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Morning photo: Best of March

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A little bit of melting along the edge of the Meadow Creek wetlands in Frisco indicates spring is, however reluctantly, coming.

A little bit of melting along the edge of the Meadow Creek wetlands in Frisco indicates spring is, however reluctantly, coming.

FRISCO — In past years, I’ve photographed early wildflowers in March, but this long winter has left a solid blanket of snow still draped over the high country. A few warm afternoons have hinted at spring, but winter has been tenacious. Here’s what it looked like in Summit County the past few weeks. Continue reading

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Morning photo: Got snow?

We do!

Deep in the Gore Range.

Deep in the Gore Range.

FRISCO —Mid-March, Friends are posting pictures of crocuses, daffodils and forsythia blooming outdoors, as well as meadows greening up and trees starting to bud out — but not here in the high country, where winter still grips the land. Here’s how it looked March 15, 2014 around Summit County. Continue reading

Morning photo: Sunday set

The Snake River revisited

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Morning sun.

FRISCO —I wandered back up along the Snake River this morning for the first time in quite a while. I usually cruise around this area in the late fall and early winter to capture the ice and frost that forms when diurnal temperature contrasts are high. I wasn’t really expecting to find much of that, given the deep snow cover, but I was looking forward to seeing that same area with deep, deep snow. If you like our daily snapshots, visit our online gallery at Fine Art America. Continue reading

Morning Photo: Saturday set

March!

Soon ...

Soon …

FRISCO — OK, it’s not quite spring yet, as least as far as the “official” definition, which sets the start of the loveliest season at vernal equinox, around March 21. But meteorologically speaking, March 1 is the start of spring, regardless of what the groundhogs and robins are doing, and it’s also the snowiest month of the year for our little slice of the Colorado high country. Sometimes it feels like a battle of the seasons, with winter furiously throwing more snow on to the ground in an ultimately futile effort to slow the inevitable — like the return of the robins. Continue reading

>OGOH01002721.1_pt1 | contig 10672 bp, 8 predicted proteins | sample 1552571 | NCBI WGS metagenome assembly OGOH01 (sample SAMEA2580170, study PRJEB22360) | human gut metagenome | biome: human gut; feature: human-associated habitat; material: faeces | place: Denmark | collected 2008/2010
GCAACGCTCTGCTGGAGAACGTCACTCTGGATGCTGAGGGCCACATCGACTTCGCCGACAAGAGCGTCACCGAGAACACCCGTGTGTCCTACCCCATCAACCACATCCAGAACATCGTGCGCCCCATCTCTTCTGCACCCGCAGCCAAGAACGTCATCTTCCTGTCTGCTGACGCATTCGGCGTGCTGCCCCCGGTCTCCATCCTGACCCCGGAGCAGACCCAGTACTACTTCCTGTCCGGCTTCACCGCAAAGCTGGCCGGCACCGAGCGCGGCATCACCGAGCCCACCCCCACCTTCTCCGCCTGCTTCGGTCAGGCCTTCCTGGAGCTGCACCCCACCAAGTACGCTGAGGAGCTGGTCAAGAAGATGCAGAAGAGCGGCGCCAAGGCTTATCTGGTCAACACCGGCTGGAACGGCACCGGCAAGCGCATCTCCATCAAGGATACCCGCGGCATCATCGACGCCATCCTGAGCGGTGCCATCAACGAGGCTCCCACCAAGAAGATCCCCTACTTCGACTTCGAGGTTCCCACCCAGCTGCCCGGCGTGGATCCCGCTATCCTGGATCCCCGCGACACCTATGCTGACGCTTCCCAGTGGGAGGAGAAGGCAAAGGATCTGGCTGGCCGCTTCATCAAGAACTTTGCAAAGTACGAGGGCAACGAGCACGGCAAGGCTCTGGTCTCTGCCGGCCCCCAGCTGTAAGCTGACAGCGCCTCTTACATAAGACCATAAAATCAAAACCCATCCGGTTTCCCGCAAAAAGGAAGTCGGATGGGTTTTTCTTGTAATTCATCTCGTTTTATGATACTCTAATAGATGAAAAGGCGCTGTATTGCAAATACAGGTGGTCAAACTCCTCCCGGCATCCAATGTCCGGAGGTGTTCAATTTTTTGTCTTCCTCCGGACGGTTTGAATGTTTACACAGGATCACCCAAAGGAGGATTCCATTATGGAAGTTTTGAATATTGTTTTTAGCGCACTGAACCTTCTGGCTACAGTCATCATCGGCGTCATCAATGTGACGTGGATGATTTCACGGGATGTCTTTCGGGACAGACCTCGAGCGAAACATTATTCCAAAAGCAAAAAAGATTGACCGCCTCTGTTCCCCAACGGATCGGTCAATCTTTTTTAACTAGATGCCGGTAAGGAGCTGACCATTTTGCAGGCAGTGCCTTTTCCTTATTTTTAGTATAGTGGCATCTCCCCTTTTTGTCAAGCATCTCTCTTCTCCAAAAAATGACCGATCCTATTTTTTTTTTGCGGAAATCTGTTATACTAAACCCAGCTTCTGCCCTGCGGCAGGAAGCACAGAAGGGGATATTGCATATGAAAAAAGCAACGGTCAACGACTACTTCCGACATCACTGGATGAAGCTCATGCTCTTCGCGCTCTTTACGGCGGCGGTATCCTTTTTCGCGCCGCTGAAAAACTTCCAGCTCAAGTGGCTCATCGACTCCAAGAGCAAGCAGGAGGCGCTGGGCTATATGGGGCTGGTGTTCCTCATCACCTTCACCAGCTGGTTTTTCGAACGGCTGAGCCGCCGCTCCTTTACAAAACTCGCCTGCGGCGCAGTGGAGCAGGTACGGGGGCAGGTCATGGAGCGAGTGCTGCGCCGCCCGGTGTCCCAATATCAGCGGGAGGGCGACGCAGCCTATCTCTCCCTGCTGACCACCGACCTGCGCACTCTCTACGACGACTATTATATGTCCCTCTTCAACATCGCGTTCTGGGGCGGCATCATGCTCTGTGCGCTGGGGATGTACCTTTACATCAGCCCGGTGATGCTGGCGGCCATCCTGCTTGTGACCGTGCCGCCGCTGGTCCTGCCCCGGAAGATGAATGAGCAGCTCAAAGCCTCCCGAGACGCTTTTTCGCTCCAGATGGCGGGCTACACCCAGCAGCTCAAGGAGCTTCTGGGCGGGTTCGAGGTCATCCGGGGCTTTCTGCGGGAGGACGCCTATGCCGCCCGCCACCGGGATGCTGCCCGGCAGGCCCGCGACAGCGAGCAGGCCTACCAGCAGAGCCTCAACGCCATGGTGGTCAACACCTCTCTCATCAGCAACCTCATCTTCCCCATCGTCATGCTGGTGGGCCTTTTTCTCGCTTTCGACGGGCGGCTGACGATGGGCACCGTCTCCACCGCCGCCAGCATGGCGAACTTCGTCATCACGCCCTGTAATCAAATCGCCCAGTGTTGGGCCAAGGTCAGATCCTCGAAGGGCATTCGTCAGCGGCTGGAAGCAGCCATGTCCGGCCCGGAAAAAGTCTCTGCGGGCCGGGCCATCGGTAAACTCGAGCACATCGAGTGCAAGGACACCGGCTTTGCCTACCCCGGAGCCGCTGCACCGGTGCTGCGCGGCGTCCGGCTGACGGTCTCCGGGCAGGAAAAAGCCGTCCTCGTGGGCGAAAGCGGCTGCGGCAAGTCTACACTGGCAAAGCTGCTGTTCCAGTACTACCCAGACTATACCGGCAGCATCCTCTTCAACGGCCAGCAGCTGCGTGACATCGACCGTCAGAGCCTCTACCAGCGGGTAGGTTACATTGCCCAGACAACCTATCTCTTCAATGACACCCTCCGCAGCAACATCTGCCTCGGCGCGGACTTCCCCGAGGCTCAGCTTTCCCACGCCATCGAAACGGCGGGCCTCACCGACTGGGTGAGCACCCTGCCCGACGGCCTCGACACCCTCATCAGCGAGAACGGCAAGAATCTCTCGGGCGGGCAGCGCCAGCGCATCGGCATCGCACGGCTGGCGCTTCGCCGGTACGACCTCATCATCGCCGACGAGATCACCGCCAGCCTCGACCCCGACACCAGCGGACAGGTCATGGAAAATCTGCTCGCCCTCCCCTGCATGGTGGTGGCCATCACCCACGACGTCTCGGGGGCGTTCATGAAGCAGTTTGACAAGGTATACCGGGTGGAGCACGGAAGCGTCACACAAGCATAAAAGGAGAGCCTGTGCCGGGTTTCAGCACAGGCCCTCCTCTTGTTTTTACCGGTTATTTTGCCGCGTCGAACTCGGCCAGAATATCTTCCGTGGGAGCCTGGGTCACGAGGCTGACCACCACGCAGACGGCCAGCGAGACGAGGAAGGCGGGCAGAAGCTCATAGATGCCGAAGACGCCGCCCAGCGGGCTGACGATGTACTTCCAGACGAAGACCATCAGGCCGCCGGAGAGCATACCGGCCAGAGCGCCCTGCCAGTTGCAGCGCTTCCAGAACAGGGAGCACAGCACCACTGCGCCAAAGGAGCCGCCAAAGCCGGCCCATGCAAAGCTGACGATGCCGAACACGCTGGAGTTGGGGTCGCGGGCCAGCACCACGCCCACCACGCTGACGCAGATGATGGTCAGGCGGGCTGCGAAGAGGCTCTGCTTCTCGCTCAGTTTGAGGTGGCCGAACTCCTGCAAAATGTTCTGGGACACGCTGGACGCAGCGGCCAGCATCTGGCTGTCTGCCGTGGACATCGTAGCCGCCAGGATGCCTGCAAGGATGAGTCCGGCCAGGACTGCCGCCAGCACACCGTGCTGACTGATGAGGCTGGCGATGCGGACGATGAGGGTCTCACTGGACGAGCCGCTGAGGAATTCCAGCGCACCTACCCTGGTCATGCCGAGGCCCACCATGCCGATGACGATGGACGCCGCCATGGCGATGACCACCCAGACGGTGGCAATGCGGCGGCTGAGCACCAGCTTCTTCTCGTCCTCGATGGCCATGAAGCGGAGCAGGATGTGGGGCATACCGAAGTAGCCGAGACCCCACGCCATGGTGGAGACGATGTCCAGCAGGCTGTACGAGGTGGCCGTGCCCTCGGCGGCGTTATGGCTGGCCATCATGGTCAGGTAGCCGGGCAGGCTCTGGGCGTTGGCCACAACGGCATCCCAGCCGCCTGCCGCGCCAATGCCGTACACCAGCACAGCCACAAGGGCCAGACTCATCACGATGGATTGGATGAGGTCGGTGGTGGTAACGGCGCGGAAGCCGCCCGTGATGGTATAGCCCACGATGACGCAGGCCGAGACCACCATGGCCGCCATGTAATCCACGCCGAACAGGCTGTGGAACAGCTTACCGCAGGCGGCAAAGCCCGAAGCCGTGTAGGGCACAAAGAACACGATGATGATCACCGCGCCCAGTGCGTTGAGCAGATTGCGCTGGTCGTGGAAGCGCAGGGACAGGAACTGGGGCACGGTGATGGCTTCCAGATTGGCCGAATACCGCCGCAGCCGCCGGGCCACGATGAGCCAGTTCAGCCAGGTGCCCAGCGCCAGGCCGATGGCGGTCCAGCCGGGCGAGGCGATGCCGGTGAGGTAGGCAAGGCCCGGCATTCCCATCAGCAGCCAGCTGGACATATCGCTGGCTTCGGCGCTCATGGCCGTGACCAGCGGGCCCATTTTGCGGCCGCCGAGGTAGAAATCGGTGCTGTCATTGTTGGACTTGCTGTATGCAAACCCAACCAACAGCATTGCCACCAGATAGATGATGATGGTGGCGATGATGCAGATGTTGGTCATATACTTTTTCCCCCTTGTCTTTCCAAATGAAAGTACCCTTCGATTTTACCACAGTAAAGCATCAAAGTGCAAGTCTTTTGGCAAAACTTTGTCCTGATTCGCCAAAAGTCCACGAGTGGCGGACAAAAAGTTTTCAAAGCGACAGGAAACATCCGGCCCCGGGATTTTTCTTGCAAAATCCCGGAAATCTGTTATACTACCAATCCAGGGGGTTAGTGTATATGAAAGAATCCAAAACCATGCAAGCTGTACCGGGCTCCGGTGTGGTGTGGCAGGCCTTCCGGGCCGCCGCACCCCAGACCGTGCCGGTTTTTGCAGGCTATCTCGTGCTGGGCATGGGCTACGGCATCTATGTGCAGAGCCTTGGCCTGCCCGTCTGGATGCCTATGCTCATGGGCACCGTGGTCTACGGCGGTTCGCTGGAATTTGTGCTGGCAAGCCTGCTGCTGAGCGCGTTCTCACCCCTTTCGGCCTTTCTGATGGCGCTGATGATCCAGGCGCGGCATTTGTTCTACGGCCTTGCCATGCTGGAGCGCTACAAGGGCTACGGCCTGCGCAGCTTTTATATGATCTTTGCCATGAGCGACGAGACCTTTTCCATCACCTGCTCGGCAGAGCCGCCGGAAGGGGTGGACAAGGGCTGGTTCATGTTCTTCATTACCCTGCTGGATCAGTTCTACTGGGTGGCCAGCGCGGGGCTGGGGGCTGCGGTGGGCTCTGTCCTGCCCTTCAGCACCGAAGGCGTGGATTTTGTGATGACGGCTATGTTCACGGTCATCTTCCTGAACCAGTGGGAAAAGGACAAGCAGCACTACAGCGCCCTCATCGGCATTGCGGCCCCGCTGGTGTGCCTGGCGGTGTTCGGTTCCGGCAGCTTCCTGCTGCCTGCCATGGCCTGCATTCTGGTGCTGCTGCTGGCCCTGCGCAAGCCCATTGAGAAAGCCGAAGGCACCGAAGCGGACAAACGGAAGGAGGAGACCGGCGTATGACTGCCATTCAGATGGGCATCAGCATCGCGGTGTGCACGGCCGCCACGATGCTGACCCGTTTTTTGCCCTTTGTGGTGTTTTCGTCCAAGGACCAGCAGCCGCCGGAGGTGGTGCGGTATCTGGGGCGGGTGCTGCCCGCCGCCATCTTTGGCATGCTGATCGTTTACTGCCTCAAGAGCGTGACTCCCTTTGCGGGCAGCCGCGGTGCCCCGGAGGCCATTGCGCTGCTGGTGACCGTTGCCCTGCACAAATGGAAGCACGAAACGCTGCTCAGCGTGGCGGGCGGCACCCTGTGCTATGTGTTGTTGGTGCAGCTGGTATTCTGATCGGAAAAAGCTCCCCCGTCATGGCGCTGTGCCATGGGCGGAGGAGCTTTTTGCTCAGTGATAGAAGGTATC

Morning photo: Treescapes

Winter wonderland

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Scruffy middle-aged lodgepole pines help frame this early morning shot of the Gore Range.

FRISCO — Even scruffy little lodgepole pines take on a whole new aura with a blanket of new snow, and Colorado’s tall spruce and firs can look downright majestic in the early morning glow of a post-storm sunset. For this set, I looked through the archives for the past couple of weeks, choosing images that emphasize the transcendent impact of freshly fallen snow on high country forests. For more Summit County and Colorado landscapes, visit our online Fine Art America gallery. Continue reading

Avalanches kill two in Colorado

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High avalanche danger prevailed across the Colorado mountains when two backcountry skiers died in snow slides Feb. 10.

High slide danger persists across the mountains

By Bob Berwyn

FRISCO — Colorado’s exceptionally deep snowpack turned deadly this week, as a backcountry traveler near Kebler Pass was killed in a large avalanche. Search and rescue crews also found  another victim in the backcountry between Keystone and Breckenridge after a two-day search.

According to the Colorado Avalanche Information Center, the Feb. 10 Kebler Pass slide involved two snowmobilers caught in a “very large avalanche” on a south- to southeast-facing slope below treeline. The slide broke between two to five-feet deep, about 600 feet wide and ran about 750 vertical feet. Debris at the bottom of the slide piled up to 20 feet deep.

Continue reading

Near-record January snow in Breckenridge

Pre-dawn, post snowstorm glow on Buffalo Mountain, above Silverthorne, Colorado.

Pre-dawn, post snowstorm glow on Buffalo Mountain, above Silverthorne, Colorado.

Blue River Basin snowpack well above average for the season

By Bob Berwyn

FRISCO — The Blue River Basin snowpack is in good shape at midwinter, with above average snowfall during all four months of the 2014 water year, which started Oct. 1, 2013.

Last month really helped bolster the totals, as Breckenridge weather-watcher Rick Bly reported the third-snowiest January on record, dating back to the late 1800s. Bly tallied 60.5 inches at his weather station, where he tracks precipitation for the National Weather Service. According to Bly, only January 1899 (80.4 inches) and 1996 (71.8 inches) were snowier. Continue reading

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